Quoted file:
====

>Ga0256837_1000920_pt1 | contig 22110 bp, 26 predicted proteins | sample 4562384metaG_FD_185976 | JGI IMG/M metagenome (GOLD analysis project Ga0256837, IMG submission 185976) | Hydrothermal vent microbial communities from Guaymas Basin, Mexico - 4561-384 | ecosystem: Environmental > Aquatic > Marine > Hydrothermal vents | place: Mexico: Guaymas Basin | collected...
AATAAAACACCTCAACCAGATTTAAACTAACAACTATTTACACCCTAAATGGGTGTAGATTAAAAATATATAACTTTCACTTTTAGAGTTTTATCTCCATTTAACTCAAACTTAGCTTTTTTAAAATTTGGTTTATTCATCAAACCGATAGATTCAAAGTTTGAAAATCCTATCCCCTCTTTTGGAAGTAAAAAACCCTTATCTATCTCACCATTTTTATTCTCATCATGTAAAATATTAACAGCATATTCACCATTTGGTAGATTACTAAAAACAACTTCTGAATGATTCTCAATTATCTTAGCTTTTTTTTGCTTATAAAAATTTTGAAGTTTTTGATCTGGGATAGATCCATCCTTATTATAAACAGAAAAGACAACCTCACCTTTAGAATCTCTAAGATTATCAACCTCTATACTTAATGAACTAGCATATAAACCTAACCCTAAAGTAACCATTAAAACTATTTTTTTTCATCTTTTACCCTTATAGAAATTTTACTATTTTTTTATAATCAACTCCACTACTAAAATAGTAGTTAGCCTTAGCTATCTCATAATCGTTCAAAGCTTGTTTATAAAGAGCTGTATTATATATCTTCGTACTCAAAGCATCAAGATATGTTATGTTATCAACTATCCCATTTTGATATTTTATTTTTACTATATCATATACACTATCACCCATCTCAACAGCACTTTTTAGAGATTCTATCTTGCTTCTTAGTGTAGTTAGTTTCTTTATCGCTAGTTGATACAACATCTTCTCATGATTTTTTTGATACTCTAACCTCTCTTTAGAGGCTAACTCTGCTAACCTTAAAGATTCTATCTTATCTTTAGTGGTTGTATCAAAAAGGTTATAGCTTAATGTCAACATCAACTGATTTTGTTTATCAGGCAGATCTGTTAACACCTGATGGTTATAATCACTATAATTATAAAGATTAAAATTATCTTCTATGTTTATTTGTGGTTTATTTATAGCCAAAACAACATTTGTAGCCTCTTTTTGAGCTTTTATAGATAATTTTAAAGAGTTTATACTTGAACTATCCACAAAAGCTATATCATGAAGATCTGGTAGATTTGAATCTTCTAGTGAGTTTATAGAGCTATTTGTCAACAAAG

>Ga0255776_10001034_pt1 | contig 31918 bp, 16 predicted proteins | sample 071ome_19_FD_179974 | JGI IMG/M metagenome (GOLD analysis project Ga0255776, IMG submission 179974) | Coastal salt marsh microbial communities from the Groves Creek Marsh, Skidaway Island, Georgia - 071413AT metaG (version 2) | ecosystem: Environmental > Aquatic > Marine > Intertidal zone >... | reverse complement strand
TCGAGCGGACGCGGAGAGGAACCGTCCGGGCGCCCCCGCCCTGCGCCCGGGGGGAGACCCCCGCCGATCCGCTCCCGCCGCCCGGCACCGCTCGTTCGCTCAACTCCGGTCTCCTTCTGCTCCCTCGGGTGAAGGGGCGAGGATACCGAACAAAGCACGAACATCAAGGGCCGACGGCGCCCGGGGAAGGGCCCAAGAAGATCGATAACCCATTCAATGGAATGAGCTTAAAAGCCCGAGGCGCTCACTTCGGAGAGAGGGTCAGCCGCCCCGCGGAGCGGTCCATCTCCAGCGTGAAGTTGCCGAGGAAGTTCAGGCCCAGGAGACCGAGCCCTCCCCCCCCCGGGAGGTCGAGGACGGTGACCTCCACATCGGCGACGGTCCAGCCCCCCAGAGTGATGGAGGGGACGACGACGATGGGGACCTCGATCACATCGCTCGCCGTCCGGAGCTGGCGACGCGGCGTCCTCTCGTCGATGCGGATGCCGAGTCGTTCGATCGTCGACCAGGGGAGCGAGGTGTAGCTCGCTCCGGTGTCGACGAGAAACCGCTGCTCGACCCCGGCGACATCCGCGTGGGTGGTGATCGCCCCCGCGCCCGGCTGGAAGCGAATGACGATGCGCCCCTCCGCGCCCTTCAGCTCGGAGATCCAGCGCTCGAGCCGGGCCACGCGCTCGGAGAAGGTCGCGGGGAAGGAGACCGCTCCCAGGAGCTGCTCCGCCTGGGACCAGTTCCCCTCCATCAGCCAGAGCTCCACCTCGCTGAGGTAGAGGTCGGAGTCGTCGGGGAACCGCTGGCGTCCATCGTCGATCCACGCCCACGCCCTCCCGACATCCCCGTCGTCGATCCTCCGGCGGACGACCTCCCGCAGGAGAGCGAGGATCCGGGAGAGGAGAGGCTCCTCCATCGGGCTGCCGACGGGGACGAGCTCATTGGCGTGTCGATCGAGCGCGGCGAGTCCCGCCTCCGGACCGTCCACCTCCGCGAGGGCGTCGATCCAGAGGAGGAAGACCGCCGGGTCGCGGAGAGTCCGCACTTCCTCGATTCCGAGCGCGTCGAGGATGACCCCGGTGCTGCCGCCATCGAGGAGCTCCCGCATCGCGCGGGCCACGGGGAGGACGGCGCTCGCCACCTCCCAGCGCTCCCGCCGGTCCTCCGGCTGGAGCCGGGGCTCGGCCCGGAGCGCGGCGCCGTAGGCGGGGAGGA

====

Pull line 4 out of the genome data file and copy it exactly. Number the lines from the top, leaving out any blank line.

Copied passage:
TCGAGCGGACGCGGAGAGGAACCGTCCGGGCGCCCCCGCCCTGCGCCCGGGGGGAGACCCCCGCCGATCCGCTCCCGCCGCCCGGCACCGCTCGTTCGCTCAACTCCGGTCTCCTTCTGCTCCCTCGGGTGAAGGGGCGAGGATACCGAACAAAGCACGAACATCAAGGGCCGACGGCGCCCGGGGAAGGGCCCAAGAAGATCGATAACCCATTCAATGGAATGAGCTTAAAAGCCCGAGGCGCTCACTTCGGAGAGAGGGTCAGCCGCCCCGCGGAGCGGTCCATCTCCAGCGTGAAGTTGCCGAGGAAGTTCAGGCCCAGGAGACCGAGCCCTCCCCCCCCCGGGAGGTCGAGGACGGTGACCTCCACATCGGCGACGGTCCAGCCCCCCAGAGTGATGGAGGGGACGACGACGATGGGGACCTCGATCACATCGCTCGCCGTCCGGAGCTGGCGACGCGGCGTCCTCTCGTCGATGCGGATGCCGAGTCGTTCGATCGTCGACCAGGGGAGCGAGGTGTAGCTCGCTCCGGTGTCGACGAGAAACCGCTGCTCGACCCCGGCGACATCCGCGTGGGTGGTGATCGCCCCCGCGCCCGGCTGGAAGCGAATGACGATGCGCCCCTCCGCGCCCTTCAGCTCGGAGATCCAGCGCTCGAGCCGGGCCACGCGCTCGGAGAAGGTCGCGGGGAAGGAGACCGCTCCCAGGAGCTGCTCCGCCTGGGACCAGTTCCCCTCCATCAGCCAGAGCTCCACCTCGCTGAGGTAGAGGTCGGAGTCGTCGGGGAACCGCTGGCGTCCATCGTCGATCCACGCCCACGCCCTCCCGACATCCCCGTCGTCGATCCTCCGGCGGACGACCTCCCGCAGGAGAGCGAGGATCCGGGAGAGGAGAGGCTCCTCCATCGGGCTGCCGACGGGGACGAGCTCATTGGCGTGTCGATCGAGCGCGGCGAGTCCCGCCTCCGGACCGTCCACCTCCGCGAGGGCGTCGATCCAGAGGAGGAAGACCGCCGGGTCGCGGAGAGTCCGCACTTCCTCGATTCCGAGCGCGTCGAGGATGACCCCGGTGCTGCCGCCATCGAGGAGCTCCCGCATCGCGCGGGCCACGGGGAGGACGGCGCTCGCCACCTCCCAGCGCTCCCGCCGGTCCTCCGGCTGGAGCCGGGGCTCGGCCCGGAGCGCGGCGCCGTAGGCGGGGAGGA